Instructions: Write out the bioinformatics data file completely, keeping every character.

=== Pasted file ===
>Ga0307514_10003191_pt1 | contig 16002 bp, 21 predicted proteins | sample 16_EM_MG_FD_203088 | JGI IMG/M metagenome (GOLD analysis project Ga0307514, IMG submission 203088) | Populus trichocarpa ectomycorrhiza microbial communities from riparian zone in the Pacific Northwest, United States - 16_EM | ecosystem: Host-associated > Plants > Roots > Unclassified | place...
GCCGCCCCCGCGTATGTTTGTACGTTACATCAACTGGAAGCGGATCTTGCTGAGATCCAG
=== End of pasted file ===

>Ga0307514_10003191_pt1 | contig 16002 bp, 21 predicted proteins | sample 16_EM_MG_FD_203088 | JGI IMG/M metagenome (GOLD analysis project Ga0307514, IMG submission 203088) | Populus trichocarpa ectomycorrhiza microbial communities from riparian zone in the Pacific Northwest, United States - 16_EM | ecosystem: Host-associated > Plants > Roots > Unclassified | place...
GCCGCCCCCGCGTATGTTTGTACGTTACATCAACTGGAAGCGGATCTTGCTGAGATCCAG